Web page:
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  Valseuses, Les Have A Good Time All The TimeBuy this film here.
Year: 1974
Director: Bertrand Blier
Stars: Gérard Depardieu, Patrick Dewaere, Miou-Miou, Jeanne Moreau, Brigitte Fossey, Isabelle Huppert, Christian Alers, Michel Peyrelon, Gérard Boucaron, Jacques Chailleux, Eva Damien, Dominique Davray, Marco Perrin, Thierry Lhermitte
Genre: Comedy, Drama
Rating:  7 (from 1 vote)
Review: Jean-Claude (Gérard Depardieu) and Pierrot (Patrick Dewaere) are two drifters who have embraced the hippy ideal of living as freely as possible, but they don't really take to all that peace and love stuff. They spend their time indulging in petty crime to get by, as today when they steal a middle-aged woman's handbag and end up chased out of town. Then they go on a joyride in a car they find beside a beauty parlour, and drive through the night, only to return it - a mistake as it turns out when the owner, who happens to own the parlour too, is there waiting for them with his mistress Marie-Ange (Miou-Miou) - a fateful meeting...

A big hit in its native France, Les Valseuses, or Going Places as it was known in English (a more literal translation would be "The Bollocks") paved the way for the popularity of the more prominent members of its cast and highlighted a new writing-directing talent had arrived with a splash. Bertrand Blier was that man, and his film, taken from his novel, was an amoral romp through French society - in fact, more a bulldozer driven straight through French society with a combination of sex, violence and criminality. It made a truly enduring star of Depardieu and presented him as an actor prepared to take on any challenge his work might throw at him.

Talking of balls, Pierrot gets shot in his by the stolen car owner while escaping, and he and Jean-Claude have to find a hospital quick. When that hasty plan fails they break into a doctor's house and at gunpoint force him to patch Pierrot up, then steal the money from his wallet as thanks. Although the duo are displaying threatening behaviour, they never quite lose their charisma, perhaps due to the actors, perhaps due to a lack of true malice in their personalities as they are simply getting through the day with a heady mixture of cheap thrills as they grab life by the horns - and grab a number of women, too.

Now Pierrot's concerns are twofold, one, to get revenge on his assailant and two, to re-ignite his libido as his injury means he can't get it up anymore. They had sort of kidnapped the passive Marie-Ange who it transpires is frigid and has never had an orgasm, actually she just lies there as if unbothered by the whole experience. For some reason, Jean-Claude and Pierrot keep returning to Marie-Ange, even as they embark on new adventures, as if she were an unconquered peak or alternatively someone who can be relied upon to be there at the end of each adventure.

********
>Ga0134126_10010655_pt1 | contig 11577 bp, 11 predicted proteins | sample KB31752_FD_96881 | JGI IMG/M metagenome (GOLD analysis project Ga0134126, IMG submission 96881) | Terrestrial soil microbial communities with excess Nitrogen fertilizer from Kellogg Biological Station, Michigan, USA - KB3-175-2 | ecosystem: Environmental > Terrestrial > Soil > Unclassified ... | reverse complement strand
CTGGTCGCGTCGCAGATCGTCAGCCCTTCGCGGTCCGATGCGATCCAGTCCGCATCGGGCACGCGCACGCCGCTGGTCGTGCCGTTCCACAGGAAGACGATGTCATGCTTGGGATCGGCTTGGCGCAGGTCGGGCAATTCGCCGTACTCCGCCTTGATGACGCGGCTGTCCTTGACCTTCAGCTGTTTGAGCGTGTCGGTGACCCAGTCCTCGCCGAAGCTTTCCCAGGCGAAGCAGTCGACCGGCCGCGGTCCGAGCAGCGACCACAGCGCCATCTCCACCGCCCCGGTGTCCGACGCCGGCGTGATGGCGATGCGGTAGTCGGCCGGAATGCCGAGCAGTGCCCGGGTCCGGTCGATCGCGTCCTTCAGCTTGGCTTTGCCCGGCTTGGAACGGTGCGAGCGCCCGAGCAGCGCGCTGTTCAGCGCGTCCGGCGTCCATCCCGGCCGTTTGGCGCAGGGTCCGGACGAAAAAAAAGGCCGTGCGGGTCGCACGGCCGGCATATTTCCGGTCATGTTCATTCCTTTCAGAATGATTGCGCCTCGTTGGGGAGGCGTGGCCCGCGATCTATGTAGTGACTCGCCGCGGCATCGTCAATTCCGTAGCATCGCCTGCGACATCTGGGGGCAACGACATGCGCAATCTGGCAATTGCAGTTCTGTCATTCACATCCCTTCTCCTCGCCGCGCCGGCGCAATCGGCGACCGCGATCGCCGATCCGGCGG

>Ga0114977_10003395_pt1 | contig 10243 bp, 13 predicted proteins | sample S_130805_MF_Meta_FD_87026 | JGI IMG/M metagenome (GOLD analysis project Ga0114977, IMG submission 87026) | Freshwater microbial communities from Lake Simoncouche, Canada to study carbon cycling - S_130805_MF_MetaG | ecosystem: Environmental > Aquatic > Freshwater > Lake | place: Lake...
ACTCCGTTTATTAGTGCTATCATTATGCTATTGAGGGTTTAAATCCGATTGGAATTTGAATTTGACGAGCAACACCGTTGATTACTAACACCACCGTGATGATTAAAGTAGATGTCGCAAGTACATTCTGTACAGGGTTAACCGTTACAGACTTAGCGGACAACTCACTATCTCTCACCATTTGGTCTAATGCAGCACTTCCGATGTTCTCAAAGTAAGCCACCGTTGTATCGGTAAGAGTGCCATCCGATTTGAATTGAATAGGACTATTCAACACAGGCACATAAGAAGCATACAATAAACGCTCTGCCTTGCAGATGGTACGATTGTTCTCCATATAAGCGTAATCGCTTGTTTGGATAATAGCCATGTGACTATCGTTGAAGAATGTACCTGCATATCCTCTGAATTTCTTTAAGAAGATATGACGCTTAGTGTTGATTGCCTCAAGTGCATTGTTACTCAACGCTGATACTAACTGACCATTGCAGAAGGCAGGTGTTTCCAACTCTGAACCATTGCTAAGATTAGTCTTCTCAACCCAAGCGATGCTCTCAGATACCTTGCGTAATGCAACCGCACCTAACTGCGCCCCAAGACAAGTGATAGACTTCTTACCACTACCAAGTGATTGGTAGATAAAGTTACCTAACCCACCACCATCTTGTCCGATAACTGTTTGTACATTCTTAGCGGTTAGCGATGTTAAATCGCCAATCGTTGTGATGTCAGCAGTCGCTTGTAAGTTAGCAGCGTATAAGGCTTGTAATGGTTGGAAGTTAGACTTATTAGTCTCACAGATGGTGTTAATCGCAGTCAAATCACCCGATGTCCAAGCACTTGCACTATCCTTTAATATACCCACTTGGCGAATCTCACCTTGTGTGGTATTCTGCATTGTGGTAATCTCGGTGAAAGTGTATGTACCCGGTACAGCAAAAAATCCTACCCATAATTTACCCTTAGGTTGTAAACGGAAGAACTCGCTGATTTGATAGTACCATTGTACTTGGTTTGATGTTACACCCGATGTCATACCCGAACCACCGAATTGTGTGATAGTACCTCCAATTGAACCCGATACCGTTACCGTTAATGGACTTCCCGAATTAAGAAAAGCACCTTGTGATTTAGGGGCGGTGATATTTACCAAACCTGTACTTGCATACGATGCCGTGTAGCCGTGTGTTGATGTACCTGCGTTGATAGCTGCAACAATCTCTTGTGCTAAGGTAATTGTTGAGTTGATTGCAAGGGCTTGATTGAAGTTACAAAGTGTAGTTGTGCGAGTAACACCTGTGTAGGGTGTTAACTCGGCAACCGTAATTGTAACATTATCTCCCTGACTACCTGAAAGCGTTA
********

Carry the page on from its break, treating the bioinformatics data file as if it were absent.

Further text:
One of those adventures signals a change of pace to an approach more deserving of Butch Cassidy and the Sundance Kid. After becoming impatient with the lack of results with two young women in a bowling alley, Jean-Claude (who always seems to get the ideas) proposes hanging around outside a women's prison and seducing the first prisoner they see released. This woman is Jeanne (Jeanne Moreau, a veteran matching the bravery of her younger co-stars), and the two men are surprisingly tender towards her. But the shocking act that ends their brief relationship sends the two men back with Marie-Ange and to seek out Jeanne's son (Jacques Chailleux) and the film enters a new, more generous phase. Maybe you wouldn't appreciate your own encounter Jean-Claude and Pierrot, but their story is an engaging and curiously life-affirming one despite itself, although it does trail off before the finish. Music by Stephane Grappelli.
Reviewer: Graeme Clark


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Bertrand Blier  (1939 - )

French writer-director who rarely shies away from controversy. The son of actor Bernard Blier, who also appeared in his films, he graduated from documentaries to features and seized international attention with extreme comedy Les Valseuses. Blier then won an Oscar for Get Out Your Handkerchiefs (Preparez vos Mouchoirs), and carried on his idiosyncratically humorous style with Buffet Froid, Beau-Pere, Tenue de Soiree and Trop Belle Pour Toi. Since 1991's Merci la Vie he hasn't had much distribution outside of France, but continues to work, still finding roles for Gerard Depardieu.

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